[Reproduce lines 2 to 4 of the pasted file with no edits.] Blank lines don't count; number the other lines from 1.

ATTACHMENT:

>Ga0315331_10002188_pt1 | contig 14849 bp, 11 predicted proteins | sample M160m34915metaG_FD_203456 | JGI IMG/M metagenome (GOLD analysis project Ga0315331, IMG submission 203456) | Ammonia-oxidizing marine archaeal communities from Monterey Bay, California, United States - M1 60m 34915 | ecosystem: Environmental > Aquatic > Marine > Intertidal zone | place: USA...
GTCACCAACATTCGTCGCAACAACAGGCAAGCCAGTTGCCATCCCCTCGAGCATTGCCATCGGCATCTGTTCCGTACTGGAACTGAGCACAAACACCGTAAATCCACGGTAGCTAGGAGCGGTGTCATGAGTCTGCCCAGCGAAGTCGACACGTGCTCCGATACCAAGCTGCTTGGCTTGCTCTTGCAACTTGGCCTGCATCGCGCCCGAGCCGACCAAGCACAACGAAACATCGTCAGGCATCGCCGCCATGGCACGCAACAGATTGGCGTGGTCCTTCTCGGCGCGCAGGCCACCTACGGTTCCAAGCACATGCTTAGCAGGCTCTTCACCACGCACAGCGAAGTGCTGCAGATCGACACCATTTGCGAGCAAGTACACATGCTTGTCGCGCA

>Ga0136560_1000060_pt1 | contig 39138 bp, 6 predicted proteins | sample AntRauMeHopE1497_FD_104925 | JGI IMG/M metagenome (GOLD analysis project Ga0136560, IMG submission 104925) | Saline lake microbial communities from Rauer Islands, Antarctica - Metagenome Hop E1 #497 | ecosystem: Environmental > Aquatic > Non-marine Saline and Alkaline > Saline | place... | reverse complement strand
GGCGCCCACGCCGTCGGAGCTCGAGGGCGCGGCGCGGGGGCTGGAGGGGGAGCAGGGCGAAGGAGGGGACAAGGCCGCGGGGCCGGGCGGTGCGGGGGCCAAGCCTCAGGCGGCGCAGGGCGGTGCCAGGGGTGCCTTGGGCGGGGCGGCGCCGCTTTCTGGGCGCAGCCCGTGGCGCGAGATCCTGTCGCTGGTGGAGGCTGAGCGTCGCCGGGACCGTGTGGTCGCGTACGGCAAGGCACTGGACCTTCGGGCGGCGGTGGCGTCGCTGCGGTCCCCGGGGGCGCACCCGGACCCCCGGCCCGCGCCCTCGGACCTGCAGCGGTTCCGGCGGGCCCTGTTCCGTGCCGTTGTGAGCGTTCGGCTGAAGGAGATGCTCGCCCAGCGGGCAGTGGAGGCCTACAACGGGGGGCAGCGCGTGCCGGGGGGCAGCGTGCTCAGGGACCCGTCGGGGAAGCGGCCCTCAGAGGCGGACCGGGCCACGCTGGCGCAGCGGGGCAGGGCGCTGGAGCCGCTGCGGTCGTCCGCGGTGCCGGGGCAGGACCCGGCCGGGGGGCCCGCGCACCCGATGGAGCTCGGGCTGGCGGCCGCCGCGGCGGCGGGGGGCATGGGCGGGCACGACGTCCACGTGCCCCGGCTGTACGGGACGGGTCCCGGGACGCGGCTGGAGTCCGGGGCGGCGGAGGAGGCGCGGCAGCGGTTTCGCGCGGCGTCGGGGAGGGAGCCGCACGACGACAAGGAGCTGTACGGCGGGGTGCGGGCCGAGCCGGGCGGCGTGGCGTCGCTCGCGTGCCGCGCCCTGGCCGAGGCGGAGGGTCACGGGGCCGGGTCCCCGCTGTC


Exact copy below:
GTCACCAACATTCGTCGCAACAACAGGCAAGCCAGTTGCCATCCCCTCGAGCATTGCCATCGGCATCTGTTCCGTACTGGAACTGAGCACAAACACCGTAAATCCACGGTAGCTAGGAGCGGTGTCATGAGTCTGCCCAGCGAAGTCGACACGTGCTCCGATACCAAGCTGCTTGGCTTGCTCTTGCAACTTGGCCTGCATCGCGCCCGAGCCGACCAAGCACAACGAAACATCGTCAGGCATCGCCGCCATGGCACGCAACAGATTGGCGTGGTCCTTCTCGGCGCGCAGGCCACCTACGGTTCCAAGCACATGCTTAGCAGGCTCTTCACCACGCACAGCGAAGTGCTGCAGATCGACACCATTTGCGAGCAAGTACACATGCTTGTCGCGCA

>Ga0136560_1000060_pt1 | contig 39138 bp, 6 predicted proteins | sample AntRauMeHopE1497_FD_104925 | JGI IMG/M metagenome (GOLD analysis project Ga0136560, IMG submission 104925) | Saline lake microbial communities from Rauer Islands, Antarctica - Metagenome Hop E1 #497 | ecosystem: Environmental > Aquatic > Non-marine Saline and Alkaline > Saline | place... | reverse complement strand
GGCGCCCACGCCGTCGGAGCTCGAGGGCGCGGCGCGGGGGCTGGAGGGGGAGCAGGGCGAAGGAGGGGACAAGGCCGCGGGGCCGGGCGGTGCGGGGGCCAAGCCTCAGGCGGCGCAGGGCGGTGCCAGGGGTGCCTTGGGCGGGGCGGCGCCGCTTTCTGGGCGCAGCCCGTGGCGCGAGATCCTGTCGCTGGTGGAGGCTGAGCGTCGCCGGGACCGTGTGGTCGCGTACGGCAAGGCACTGGACCTTCGGGCGGCGGTGGCGTCGCTGCGGTCCCCGGGGGCGCACCCGGACCCCCGGCCCGCGCCCTCGGACCTGCAGCGGTTCCGGCGGGCCCTGTTCCGTGCCGTTGTGAGCGTTCGGCTGAAGGAGATGCTCGCCCAGCGGGCAGTGGAGGCCTACAACGGGGGGCAGCGCGTGCCGGGGGGCAGCGTGCTCAGGGACCCGTCGGGGAAGCGGCCCTCAGAGGCGGACCGGGCCACGCTGGCGCAGCGGGGCAGGGCGCTGGAGCCGCTGCGGTCGTCCGCGGTGCCGGGGCAGGACCCGGCCGGGGGGCCCGCGCACCCGATGGAGCTCGGGCTGGCGGCCGCCGCGGCGGCGGGGGGCATGGGCGGGCACGACGTCCACGTGCCCCGGCTGTACGGGACGGGTCCCGGGACGCGGCTGGAGTCCGGGGCGGCGGAGGAGGCGCGGCAGCGGTTTCGCGCGGCGTCGGGGAGGGAGCCGCACGACGACAAGGAGCTGTACGGCGGGGTGCGGGCCGAGCCGGGCGGCGTGGCGTCGCTCGCGTGCCGCGCCCTGGCCGAGGCGGAGGGTCACGGGGCCGGGTCCCCGCTGTC